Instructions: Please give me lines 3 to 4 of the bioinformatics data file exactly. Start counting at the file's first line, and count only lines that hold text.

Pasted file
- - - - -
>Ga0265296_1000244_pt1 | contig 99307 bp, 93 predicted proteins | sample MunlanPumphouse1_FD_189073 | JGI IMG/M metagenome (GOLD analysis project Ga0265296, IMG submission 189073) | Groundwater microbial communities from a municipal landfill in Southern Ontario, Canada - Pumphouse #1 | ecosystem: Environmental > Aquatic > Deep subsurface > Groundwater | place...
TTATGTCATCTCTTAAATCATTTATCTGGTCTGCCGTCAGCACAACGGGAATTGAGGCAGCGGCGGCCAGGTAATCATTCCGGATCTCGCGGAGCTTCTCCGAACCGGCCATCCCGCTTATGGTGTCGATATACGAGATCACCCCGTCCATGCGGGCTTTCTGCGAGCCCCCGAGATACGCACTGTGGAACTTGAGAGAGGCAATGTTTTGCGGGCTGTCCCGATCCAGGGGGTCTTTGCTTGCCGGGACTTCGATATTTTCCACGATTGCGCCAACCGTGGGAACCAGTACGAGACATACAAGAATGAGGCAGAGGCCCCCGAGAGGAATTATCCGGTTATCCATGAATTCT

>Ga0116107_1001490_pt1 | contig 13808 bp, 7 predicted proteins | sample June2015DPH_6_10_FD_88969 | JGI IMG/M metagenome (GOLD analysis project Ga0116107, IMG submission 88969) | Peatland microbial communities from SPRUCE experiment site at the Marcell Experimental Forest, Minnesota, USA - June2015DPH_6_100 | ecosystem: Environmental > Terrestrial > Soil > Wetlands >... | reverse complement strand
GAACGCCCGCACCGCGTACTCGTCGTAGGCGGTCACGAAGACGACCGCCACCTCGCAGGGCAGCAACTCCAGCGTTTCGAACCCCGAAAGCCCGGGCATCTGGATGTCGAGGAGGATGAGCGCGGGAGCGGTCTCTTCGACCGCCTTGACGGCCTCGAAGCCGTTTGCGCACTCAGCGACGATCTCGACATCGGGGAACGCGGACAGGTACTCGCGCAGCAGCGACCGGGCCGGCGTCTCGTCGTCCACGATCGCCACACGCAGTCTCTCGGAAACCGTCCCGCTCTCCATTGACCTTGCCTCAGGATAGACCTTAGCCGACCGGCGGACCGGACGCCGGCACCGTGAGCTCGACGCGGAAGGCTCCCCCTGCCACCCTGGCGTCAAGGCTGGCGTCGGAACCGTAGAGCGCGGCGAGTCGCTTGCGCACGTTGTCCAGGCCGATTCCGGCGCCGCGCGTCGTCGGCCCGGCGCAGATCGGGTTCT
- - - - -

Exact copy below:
>Ga0116107_1001490_pt1 | contig 13808 bp, 7 predicted proteins | sample June2015DPH_6_10_FD_88969 | JGI IMG/M metagenome (GOLD analysis project Ga0116107, IMG submission 88969) | Peatland microbial communities from SPRUCE experiment site at the Marcell Experimental Forest, Minnesota, USA - June2015DPH_6_100 | ecosystem: Environmental > Terrestrial > Soil > Wetlands >... | reverse complement strand
GAACGCCCGCACCGCGTACTCGTCGTAGGCGGTCACGAAGACGACCGCCACCTCGCAGGGCAGCAACTCCAGCGTTTCGAACCCCGAAAGCCCGGGCATCTGGATGTCGAGGAGGATGAGCGCGGGAGCGGTCTCTTCGACCGCCTTGACGGCCTCGAAGCCGTTTGCGCACTCAGCGACGATCTCGACATCGGGGAACGCGGACAGGTACTCGCGCAGCAGCGACCGGGCCGGCGTCTCGTCGTCCACGATCGCCACACGCAGTCTCTCGGAAACCGTCCCGCTCTCCATTGACCTTGCCTCAGGATAGACCTTAGCCGACCGGCGGACCGGACGCCGGCACCGTGAGCTCGACGCGGAAGGCTCCCCCTGCCACCCTGGCGTCAAGGCTGGCGTCGGAACCGTAGAGCGCGGCGAGTCGCTTGCGCACGTTGTCCAGGCCGATTCCGGCGCCGCGCGTCGTCGGCCCGGCGCAGATCGGGTTCT